Hunter College will offer students an “Abolition of Whiteness” course this fall to discuss how “white supremacy and violence” influence individual identity.
Students at a public university in New York will have the chance to take a class called the “Abolition of Whiteness” in the fall, all while knocking out a political science requirement.
The course, taught by
Women and Gender Studies Professor feminazi Jennifer Gaboury, is cross-listed for both her department and the Political Science Department, where it fulfills one of four required courses in the “4 subfields of political science” under the umbrella of POLSC 204: Contemporary Issues in Political Theory.
The class’s listing on the school’s course catalog provides only a vague description of its content, but a flyer displaying a fall 2016 offering of the course claims it examines “how whiteness – and/or white supremacy and violence – is intertwined with conceptions of gender, race, sexuality, class, body ability, nationality, and age.”
Students obtain 3 credits for taking “Abolition of Whiteness” and 15 out of 25 seats in the course were full when the screenshot was taken, Campus Reform reported Thursday.
“We’ll be examining how whiteness—and/or white supremacy and violence—is intertwined with conceptions of gender, race, sexuality, class, body ability, nationality, and age,” the description continues, adding that “a petition for this course is on file with the College Senate so that it fulfills Pluralism and Diversity Parts B, C, or D,” referring to mandatory courses that focus, respectively, on “the historical conditions, perspectives and/or intellectual traditions” of ethnic minorities in the U.S., women and those with non-traditional sexual orientations, and Europeans.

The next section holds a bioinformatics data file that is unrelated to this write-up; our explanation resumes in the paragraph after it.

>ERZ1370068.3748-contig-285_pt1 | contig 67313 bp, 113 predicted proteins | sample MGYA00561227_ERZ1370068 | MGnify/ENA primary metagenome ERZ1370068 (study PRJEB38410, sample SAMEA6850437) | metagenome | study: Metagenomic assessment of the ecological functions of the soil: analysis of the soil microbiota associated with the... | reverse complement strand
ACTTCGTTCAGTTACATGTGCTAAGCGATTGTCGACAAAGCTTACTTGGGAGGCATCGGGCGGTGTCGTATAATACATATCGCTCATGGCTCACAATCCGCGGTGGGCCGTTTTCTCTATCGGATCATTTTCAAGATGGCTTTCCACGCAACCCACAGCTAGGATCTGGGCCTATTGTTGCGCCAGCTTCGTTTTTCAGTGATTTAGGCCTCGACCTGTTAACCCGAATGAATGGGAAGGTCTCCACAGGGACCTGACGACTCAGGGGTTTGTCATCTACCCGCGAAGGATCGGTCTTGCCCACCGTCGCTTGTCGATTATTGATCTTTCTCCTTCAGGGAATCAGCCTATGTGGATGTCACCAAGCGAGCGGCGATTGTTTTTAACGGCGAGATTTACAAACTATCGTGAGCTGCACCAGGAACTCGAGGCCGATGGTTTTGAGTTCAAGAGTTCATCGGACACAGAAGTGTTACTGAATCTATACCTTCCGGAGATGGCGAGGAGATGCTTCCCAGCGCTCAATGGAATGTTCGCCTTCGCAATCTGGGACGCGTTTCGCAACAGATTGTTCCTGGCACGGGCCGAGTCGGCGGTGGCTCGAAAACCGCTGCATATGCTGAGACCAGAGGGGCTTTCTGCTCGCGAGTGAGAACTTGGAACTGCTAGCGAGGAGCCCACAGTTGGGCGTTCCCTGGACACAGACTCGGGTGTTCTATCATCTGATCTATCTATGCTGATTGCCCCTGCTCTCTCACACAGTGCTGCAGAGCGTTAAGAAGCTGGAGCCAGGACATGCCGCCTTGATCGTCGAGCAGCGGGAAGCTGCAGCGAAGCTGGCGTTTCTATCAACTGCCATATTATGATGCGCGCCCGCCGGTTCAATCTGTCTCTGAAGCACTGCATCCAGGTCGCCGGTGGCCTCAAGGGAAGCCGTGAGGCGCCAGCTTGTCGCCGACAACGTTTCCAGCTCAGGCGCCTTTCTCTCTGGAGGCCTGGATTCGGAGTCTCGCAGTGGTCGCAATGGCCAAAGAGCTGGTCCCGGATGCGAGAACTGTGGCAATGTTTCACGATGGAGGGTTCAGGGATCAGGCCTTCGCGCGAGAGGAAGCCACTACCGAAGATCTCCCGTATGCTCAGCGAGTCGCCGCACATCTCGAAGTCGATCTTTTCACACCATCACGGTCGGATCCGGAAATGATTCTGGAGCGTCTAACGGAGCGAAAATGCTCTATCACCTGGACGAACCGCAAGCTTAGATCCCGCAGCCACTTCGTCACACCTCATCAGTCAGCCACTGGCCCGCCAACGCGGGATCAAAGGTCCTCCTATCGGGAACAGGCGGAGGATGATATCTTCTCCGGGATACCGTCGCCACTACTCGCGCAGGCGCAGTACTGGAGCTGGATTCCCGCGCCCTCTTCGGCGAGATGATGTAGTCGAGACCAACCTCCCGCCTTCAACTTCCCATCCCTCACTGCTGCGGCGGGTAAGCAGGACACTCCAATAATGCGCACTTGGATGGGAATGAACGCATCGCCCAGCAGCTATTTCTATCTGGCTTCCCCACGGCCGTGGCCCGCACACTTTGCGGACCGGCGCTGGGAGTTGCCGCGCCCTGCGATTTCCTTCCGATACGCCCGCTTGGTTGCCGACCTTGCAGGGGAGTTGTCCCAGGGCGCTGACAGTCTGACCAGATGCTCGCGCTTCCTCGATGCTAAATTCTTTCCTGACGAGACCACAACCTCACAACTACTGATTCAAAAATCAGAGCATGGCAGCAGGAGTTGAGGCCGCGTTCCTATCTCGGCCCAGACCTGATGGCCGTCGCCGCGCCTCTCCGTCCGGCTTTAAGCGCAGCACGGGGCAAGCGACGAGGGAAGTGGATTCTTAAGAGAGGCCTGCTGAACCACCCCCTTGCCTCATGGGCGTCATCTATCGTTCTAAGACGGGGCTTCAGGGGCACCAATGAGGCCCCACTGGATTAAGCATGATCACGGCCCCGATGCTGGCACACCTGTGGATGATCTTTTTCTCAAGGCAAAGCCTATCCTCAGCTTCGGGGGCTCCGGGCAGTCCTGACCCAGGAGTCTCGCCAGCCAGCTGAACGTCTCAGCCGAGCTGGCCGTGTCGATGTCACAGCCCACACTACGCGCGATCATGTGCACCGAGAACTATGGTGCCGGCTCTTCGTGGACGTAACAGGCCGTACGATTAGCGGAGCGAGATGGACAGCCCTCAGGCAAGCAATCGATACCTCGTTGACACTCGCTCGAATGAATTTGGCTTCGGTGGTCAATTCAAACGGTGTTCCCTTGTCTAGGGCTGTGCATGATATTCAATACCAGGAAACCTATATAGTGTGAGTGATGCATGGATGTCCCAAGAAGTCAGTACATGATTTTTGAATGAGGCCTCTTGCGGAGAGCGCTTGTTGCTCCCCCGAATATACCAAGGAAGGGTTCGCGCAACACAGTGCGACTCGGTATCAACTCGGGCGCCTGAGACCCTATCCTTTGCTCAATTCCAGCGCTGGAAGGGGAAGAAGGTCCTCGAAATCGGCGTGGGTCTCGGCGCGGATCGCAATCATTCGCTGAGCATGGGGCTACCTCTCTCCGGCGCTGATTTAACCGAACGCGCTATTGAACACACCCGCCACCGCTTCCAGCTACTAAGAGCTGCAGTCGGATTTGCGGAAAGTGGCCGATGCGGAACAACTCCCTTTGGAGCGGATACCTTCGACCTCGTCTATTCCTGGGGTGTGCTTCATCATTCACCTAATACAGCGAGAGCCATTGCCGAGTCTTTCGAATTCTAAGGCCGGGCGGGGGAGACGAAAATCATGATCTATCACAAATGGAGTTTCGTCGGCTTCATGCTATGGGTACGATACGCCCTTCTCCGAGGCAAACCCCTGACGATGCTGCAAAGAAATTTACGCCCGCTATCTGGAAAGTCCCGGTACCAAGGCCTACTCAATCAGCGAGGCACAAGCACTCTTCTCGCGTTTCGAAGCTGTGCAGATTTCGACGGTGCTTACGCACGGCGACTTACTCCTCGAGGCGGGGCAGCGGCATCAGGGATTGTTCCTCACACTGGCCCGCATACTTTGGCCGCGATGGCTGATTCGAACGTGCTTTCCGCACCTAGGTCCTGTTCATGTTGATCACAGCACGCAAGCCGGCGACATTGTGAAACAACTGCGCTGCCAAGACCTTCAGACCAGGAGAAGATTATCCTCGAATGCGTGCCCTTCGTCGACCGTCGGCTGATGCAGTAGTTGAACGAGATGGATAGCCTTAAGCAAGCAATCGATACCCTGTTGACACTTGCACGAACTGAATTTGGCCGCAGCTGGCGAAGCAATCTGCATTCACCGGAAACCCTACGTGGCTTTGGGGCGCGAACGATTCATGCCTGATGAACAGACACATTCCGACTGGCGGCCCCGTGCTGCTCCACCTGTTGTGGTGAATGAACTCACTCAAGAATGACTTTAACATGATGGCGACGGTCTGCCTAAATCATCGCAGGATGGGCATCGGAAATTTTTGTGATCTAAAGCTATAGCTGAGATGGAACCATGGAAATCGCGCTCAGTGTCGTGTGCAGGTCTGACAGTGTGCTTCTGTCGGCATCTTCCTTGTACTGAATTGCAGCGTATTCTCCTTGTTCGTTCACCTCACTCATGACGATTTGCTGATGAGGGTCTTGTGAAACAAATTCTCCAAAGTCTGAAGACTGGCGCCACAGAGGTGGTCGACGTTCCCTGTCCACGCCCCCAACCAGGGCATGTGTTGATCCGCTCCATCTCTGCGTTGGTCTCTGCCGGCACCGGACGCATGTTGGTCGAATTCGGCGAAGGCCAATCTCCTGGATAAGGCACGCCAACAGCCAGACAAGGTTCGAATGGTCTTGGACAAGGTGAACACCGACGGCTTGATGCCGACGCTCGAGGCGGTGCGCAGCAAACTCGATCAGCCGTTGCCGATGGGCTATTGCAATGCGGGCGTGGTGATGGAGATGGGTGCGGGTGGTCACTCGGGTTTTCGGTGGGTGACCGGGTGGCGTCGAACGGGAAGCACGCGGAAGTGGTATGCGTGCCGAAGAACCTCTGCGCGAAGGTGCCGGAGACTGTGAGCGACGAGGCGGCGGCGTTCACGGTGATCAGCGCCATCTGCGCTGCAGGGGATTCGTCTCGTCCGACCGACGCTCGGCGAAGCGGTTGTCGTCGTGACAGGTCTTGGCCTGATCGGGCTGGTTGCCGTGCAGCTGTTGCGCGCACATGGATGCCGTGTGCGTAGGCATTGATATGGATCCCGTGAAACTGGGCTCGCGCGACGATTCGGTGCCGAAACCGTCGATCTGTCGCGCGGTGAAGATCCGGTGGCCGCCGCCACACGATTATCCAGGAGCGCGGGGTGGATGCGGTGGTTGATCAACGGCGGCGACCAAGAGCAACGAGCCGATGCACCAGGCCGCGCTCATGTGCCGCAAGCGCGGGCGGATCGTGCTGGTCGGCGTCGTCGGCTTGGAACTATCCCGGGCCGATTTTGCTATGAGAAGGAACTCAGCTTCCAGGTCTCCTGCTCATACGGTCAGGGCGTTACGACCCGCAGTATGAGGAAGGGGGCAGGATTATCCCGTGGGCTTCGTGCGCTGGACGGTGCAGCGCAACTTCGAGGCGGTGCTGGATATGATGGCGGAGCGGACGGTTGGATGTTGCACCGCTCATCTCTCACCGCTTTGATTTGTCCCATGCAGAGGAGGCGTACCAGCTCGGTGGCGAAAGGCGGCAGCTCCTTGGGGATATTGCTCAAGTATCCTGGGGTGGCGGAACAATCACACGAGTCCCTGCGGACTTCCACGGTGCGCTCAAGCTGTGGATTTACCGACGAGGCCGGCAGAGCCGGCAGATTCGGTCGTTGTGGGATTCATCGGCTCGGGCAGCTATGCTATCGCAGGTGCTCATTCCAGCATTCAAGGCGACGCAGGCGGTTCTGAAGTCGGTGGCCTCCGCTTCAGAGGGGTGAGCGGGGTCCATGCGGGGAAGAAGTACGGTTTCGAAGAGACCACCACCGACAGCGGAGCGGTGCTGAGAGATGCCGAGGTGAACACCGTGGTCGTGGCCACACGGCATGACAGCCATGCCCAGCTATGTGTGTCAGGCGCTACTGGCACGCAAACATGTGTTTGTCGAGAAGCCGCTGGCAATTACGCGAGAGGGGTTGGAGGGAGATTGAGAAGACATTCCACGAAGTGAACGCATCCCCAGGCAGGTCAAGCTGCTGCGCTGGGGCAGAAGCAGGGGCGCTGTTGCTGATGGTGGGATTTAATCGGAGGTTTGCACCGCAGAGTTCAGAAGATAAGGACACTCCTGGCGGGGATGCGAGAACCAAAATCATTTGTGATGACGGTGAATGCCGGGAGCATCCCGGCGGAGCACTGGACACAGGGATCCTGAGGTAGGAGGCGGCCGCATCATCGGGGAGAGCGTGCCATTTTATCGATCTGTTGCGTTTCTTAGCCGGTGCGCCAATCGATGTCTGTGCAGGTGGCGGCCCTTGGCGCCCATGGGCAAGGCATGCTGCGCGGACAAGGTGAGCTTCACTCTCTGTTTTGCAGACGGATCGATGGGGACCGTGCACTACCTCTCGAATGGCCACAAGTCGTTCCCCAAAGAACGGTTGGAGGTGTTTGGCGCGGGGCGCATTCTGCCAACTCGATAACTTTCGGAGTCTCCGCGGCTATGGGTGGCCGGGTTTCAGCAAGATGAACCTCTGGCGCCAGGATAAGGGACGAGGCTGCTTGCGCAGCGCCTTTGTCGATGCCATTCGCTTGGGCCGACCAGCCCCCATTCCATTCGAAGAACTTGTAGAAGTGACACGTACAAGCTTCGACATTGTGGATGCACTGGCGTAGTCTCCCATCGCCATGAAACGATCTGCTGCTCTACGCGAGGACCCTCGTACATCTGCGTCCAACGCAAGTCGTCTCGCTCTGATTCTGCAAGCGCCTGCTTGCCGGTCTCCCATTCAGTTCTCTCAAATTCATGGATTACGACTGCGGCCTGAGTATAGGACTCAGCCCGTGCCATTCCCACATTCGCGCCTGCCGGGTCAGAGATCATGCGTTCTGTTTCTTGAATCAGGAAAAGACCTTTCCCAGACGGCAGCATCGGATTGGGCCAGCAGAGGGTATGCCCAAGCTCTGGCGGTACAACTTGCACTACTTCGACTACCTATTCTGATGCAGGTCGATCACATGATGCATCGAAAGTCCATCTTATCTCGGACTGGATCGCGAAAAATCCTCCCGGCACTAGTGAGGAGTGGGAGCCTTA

As of press time, “Abolition of Whiteness” does not appear to have been added to the list of courses that satisfy the “Pluralism and Diversity requirement,” though Women and Gender Studies courses are included, including one course on “Feminist Political Theory” and a special topics course on “body politics.”
In addition to teaching the course, Gaboury serves as assistant director of Hunter College’s Women and Gender Studies Program. Her work pertains to “masculinities, feminisms, and politics; she is currently working on a project related to race and sex segregation in public bathroom facilities.”